Lessons from Youth Leadership Adventures
By Murali Krishnan
This summer, on July 25th, 2015, I had a gift to learn from young high school kids. I was invited as an adult coach to observe and help in the Youth Leadership Adventures (YLA), an innovative program run by the North Cascades Institute(NCI). In turn, I got a lot more learning from the program as well.
Thanks to NCI, YLA is conducted for motivated high school students. According to the institute:
During summer expeditions, students canoe and or backpack, camp, and complete service projects while receiving hands-on training in outdoor leadership, field science, communication skills, and public speaking. Upon returning home, students ages 16 to 18 in Science and Sustainability courses design and implement their own service projects in their home communities.
Incredible learning comes from a deep connection with nature. Now imagine being in the wilderness with no immediate access to transportation for miles amidst the mountains and forests filled with thick tall trees. And add to that this episode continuing for 8 or 16 days. Yes, the digital cameras may become dead weight after taking amazing pictures of nature and not being able to charge up. Yes, the cell phone batteries run out too. It is in this setting that about 8 students spent their summer in the North cascades. Better yet, I believe they invested their summer to connect with nature and discover themselves. And here is a fun video from the group.
Understand and appreciate nature.
Nature is beautiful (okay, we all know that). Thanks to the National Parks investment, we have beautiful undisturbed places like North Cascades with abundant beauty. These kids gained firsthand experience of the nature both day and night for a few days at a stretch. They understood the vital role trees, mountains, and water play in our climate and lives. They had the opportunity to see wild animals, handle the small rapids, travel miles at a stretch in canoes, visit serene caves and fjords, and enjoy it all. They also connected with the need to preserve nature and Earth. They became leaders to represent the need to take care of environment and be leaders in their communities. NCI had accomplished its mission of developing strong talent.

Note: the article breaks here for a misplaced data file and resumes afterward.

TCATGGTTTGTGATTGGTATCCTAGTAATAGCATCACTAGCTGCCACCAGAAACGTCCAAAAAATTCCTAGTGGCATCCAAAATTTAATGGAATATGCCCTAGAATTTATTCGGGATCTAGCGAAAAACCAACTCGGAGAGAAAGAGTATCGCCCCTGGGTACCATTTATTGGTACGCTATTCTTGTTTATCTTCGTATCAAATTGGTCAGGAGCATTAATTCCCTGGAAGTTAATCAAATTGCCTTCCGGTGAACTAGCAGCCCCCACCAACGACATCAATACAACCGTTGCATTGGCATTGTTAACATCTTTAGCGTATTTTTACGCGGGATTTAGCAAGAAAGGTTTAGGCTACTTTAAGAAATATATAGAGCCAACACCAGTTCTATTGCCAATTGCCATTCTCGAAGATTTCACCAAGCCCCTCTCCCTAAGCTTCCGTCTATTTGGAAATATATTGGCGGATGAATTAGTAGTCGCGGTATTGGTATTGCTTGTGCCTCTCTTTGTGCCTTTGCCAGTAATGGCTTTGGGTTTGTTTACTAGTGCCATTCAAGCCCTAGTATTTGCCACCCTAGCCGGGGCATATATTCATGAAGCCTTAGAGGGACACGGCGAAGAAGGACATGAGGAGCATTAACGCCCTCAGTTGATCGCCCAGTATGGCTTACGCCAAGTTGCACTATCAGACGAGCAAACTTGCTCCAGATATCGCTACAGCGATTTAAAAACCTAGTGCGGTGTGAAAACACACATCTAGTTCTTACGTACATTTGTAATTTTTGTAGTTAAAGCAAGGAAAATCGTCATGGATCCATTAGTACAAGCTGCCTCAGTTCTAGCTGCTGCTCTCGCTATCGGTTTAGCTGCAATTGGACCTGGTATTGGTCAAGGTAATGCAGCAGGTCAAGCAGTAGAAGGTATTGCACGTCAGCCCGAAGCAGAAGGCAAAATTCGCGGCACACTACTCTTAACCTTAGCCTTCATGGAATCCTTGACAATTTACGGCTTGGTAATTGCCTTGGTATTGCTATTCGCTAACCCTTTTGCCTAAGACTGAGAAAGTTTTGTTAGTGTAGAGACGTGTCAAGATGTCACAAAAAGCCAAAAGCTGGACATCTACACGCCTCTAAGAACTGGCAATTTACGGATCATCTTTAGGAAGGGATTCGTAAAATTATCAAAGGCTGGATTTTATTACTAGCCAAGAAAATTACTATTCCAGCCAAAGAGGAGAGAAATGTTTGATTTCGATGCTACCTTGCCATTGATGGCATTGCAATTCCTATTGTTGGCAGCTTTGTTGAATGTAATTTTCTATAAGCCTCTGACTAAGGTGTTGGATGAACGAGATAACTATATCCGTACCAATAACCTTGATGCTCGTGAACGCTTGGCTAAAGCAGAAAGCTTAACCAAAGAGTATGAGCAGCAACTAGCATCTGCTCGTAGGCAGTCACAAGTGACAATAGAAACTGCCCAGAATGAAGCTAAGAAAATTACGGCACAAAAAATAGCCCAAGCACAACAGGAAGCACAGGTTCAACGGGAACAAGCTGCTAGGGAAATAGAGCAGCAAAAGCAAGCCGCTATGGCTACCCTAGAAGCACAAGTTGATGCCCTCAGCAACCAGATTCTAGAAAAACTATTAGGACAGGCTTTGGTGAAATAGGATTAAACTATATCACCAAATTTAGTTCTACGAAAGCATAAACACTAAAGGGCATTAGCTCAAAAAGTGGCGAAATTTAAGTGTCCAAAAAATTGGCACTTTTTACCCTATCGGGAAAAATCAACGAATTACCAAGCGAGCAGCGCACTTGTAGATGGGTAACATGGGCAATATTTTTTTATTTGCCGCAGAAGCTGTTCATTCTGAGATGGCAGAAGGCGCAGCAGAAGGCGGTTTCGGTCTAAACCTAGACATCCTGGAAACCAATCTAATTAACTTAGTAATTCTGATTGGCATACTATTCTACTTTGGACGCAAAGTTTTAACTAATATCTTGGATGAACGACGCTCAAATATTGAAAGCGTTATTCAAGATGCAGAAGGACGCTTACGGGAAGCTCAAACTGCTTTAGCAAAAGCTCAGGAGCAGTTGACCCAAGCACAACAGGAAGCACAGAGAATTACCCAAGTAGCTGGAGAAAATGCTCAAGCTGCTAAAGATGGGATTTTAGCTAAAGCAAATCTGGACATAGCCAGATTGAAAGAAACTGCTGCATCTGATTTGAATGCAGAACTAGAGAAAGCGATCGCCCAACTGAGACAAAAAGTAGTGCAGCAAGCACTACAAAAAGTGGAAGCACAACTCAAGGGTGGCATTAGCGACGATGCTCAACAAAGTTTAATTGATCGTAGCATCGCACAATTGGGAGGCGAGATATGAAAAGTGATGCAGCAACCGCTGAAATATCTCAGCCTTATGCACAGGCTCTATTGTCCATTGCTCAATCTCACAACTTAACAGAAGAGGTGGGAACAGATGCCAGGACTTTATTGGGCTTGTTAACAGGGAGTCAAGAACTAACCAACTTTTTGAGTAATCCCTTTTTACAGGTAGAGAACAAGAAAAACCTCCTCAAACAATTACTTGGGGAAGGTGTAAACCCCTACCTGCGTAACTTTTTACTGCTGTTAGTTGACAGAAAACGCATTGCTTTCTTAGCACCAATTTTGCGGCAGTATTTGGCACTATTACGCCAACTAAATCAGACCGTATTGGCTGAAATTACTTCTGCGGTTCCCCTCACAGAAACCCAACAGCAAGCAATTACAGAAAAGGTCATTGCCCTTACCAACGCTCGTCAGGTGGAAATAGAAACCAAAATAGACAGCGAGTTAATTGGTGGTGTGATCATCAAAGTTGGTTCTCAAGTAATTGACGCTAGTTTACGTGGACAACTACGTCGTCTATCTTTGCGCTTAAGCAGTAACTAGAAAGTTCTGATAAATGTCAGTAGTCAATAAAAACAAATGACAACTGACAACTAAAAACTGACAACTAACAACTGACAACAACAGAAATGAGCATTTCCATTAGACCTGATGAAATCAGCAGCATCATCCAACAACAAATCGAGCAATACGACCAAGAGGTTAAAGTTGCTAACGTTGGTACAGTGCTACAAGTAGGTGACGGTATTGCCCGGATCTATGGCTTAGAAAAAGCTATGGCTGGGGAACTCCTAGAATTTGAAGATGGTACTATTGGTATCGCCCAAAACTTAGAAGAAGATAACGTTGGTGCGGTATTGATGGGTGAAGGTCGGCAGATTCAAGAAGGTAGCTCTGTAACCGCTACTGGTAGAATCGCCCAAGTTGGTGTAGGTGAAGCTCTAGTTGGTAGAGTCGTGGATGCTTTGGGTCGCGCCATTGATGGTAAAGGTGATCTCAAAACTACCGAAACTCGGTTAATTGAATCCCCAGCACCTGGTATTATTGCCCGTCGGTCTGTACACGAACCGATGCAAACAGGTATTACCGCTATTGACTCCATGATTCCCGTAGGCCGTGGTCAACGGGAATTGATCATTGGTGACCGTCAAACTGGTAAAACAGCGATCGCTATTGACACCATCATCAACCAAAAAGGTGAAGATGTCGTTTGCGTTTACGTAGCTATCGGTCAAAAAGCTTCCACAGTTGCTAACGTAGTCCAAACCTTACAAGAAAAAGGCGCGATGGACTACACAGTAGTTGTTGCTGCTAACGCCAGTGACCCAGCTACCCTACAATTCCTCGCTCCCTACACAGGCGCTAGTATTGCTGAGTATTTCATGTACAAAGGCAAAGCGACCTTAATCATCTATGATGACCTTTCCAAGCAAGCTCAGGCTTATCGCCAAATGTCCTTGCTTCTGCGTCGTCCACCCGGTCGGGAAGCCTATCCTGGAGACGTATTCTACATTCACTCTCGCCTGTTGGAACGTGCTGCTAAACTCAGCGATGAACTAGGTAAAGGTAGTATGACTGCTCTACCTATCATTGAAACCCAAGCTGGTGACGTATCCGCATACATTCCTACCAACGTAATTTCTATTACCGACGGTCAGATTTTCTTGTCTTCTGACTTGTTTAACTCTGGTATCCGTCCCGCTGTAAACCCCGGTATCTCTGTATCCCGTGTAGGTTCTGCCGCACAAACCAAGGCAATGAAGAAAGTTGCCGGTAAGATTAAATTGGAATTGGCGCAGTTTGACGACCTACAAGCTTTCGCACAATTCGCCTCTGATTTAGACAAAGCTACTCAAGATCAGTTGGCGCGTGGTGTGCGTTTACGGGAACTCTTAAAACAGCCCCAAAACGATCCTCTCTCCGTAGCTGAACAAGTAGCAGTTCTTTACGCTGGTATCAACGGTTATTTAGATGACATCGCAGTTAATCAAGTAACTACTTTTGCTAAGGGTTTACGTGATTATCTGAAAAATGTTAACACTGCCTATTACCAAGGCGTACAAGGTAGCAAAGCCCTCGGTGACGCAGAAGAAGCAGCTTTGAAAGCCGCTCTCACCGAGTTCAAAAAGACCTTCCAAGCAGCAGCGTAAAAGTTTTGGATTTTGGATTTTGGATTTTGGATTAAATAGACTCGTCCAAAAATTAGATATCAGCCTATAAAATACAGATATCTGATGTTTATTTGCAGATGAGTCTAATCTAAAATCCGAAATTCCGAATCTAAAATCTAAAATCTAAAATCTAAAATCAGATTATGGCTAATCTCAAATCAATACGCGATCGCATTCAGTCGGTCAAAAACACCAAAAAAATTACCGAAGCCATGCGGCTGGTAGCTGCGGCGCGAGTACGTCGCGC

So, get your kids to learn about nature. Participate in nature programs and contribute.
Nurture and be nurtured
The NCI coaches provided education in all levels – about nature, hiking, canoeing, living in the wilderness, keeping company, education about mountain and lakes, etc. The coaches also nurtured the kids to handle home sickness, discover themselves, and prepare for the capstone speeches. Several kids had never done public speaking. They were expected to speak about their experience and lessons. They had prepared well. As the adult coach, we got to listen to their speeches and provide inputs. I believe each kid gave a fantastic speech – personal, insightful, and inspiring. Hats off to the NCI coaches for providing the nurture in this wilderness setting.